Likewise, it misleading to suggest that plaintiff's symptoms were controlled with medication. Although plaintiff noted some improvement on medication, he consistently described significant, undesirable side effects, most particularly an inability to concentrate or " think straight." (See, e.g., Tr. 286 (noting plaintiff " felt like a vegetable" on medication).)[8] The record also contains several references indicating that plaintiff felt medication actually made his symptoms worse. (Tr. 311, 312.) A treatment that is ineffective (or worse yet, exacerbating) is no treatment at all, and a claimant cannot be faulted for failing to follow such a course of treatment. See Shaw v. Chater, 221 F.3d 126, 133 (2nd Cir. 2000); Webb v. Astrue, 2011 WL 124443 at *3 (D. Colo. Jan. 14, 2011.)

I thus find and conclude that the Commissioner's disability decision is not supported by substantial evidence. Plaintiff asks the court to forgo yet another remand and direct an award of benefits in his favor. I find the circumstances of this case present an appropriate opportunity for the exercise of my discretion in that regard. See Nielson v. Sullivan, 992 F.2d 1118, 1122 (10th Cir. 1993). Plaintiff filed his application for disability insurance benefits in 2004. See Adamson v. Astrue, 2012 WL 4378120 at *4 (D. Colo. Sept. 25, 2012) (length of time the matter has been pending relevant factor in determining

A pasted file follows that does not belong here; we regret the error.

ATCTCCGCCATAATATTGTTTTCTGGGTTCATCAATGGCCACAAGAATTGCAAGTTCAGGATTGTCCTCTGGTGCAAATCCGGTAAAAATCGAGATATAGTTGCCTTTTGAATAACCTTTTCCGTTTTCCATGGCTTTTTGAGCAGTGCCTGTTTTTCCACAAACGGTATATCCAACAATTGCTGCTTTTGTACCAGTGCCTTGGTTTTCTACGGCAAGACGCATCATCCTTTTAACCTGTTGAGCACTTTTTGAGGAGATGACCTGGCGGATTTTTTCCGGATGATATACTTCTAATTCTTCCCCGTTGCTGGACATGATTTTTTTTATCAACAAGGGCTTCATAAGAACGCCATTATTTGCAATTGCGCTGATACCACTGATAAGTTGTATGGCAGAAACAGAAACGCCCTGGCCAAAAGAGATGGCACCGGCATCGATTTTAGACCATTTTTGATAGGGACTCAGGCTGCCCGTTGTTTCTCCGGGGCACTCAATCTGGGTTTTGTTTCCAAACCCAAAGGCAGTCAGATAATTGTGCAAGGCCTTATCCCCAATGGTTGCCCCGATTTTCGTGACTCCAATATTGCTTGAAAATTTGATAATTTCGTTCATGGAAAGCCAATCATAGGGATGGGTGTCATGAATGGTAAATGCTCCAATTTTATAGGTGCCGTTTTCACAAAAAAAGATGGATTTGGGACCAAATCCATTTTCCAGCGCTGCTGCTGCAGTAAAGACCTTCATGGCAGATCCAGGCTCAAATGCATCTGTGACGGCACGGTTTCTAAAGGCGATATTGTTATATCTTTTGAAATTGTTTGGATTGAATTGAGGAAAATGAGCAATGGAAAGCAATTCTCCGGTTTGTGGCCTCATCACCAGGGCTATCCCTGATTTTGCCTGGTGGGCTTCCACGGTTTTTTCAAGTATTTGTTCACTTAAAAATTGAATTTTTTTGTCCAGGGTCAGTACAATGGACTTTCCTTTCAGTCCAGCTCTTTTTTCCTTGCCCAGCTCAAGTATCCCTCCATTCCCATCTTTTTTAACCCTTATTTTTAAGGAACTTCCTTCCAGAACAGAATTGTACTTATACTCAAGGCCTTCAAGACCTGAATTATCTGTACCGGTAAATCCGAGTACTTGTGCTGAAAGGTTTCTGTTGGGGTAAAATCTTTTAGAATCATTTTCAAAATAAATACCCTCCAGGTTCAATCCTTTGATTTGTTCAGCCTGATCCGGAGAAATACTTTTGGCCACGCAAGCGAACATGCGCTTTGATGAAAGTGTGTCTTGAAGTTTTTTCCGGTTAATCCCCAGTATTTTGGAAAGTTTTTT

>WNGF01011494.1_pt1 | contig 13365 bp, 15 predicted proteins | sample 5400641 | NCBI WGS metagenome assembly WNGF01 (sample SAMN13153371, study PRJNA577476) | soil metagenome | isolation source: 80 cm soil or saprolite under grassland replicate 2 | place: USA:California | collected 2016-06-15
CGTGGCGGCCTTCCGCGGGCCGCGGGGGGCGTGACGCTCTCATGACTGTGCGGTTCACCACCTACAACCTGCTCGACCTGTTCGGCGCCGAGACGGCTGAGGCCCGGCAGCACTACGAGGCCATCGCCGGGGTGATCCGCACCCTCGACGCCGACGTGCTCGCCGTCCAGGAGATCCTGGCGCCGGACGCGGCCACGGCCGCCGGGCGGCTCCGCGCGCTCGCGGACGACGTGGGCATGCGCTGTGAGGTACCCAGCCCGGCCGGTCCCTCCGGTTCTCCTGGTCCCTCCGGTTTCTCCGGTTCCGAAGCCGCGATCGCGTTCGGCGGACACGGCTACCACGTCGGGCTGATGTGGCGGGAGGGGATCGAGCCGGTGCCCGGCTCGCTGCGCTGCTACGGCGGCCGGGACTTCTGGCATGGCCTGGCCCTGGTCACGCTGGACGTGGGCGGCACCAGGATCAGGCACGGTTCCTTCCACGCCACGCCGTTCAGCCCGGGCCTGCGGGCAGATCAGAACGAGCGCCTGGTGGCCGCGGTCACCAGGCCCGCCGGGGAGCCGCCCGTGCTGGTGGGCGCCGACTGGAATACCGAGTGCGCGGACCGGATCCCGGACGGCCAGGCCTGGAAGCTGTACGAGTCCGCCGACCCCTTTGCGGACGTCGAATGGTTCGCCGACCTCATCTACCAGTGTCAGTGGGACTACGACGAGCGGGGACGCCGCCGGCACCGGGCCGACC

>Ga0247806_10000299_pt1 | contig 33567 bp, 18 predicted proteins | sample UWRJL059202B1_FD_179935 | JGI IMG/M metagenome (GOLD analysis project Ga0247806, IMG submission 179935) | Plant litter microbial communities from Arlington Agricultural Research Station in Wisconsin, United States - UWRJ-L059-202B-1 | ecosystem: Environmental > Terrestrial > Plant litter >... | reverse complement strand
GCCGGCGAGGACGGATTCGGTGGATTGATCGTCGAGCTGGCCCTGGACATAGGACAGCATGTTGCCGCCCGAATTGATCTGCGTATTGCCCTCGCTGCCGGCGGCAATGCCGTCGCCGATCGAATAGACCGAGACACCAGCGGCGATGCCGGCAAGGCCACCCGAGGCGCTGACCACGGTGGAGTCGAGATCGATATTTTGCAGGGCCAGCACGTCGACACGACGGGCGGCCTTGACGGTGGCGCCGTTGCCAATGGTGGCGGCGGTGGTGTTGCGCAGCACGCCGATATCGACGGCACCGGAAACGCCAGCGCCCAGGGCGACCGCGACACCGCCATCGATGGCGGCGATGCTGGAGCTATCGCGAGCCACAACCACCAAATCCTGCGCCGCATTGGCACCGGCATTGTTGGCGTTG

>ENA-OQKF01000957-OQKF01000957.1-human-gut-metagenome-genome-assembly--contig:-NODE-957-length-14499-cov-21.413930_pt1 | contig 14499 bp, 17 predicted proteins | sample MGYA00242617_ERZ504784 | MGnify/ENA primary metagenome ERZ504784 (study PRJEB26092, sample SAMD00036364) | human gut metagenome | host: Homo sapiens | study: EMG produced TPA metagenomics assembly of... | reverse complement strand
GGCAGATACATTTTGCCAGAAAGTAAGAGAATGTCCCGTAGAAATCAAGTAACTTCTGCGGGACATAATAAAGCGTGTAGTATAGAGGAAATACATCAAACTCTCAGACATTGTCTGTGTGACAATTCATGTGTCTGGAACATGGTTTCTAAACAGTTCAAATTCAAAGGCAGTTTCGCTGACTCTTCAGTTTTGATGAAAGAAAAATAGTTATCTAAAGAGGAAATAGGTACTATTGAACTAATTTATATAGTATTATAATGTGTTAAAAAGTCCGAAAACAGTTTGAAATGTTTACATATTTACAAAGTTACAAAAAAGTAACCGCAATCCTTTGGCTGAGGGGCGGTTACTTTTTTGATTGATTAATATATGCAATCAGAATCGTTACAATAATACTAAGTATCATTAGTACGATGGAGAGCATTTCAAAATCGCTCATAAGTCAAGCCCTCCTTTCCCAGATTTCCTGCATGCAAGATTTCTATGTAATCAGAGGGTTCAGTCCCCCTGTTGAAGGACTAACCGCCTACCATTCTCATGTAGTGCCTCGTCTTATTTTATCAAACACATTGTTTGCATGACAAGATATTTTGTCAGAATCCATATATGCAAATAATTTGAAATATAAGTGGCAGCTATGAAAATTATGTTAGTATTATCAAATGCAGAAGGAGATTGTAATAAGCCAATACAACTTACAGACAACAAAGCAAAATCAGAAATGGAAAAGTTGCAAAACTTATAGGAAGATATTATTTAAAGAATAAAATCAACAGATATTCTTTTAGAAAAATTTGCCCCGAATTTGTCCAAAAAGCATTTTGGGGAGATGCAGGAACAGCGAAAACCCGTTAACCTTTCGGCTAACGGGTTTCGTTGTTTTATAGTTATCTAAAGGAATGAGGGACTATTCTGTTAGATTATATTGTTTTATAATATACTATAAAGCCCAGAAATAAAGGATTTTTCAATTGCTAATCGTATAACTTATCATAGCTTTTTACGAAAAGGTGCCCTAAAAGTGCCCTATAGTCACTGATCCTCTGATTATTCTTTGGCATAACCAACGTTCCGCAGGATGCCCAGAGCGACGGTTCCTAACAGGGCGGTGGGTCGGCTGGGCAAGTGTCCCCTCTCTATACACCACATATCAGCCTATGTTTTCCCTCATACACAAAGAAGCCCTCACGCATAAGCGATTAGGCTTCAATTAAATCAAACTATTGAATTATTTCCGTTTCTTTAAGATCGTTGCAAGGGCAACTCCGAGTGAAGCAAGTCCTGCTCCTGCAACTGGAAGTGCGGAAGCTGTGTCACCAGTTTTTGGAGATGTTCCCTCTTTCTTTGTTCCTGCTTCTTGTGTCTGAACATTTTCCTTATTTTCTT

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whether to direct award of benefits) (citing Salazar v. Barnhart, 468 F.3d 615, 626 (10th Cir. 2006). I initially remanded this case because the former ALJ failed to adequately articulate good reasons to discredit Dr. Goos's opinion. Even after a third administrative hearing, the present decision suffers from the same insufficiency noted nearly six years ago. I thus am not sanguine that further remand would result in a better reasoned or better supported determination. Dr. Goos's opinion plainly supports plaintiff's claim of disability, and even though it is not entitled to controlling weight, any proper application of the Commissioner's weighing rules would require that it be afforded more weight than that of Dr. Garnand. Moreover, plaintiff is now 63 years old. All these considerations lead me to conclude that there is no reason to further delay an award of benefits to which plaintiff plainly is entitled. See Railey v. Apfel, 1998 WL 30236 at *4 (10th Cir. Jan. 9, 1998); Nielson v. Sullivan, 992 F.2d 1118, 1122 (10th Cir. 1993); Emory v. Sullivan, 936 F.2d 1092, 1095 (10th Cir. 1991).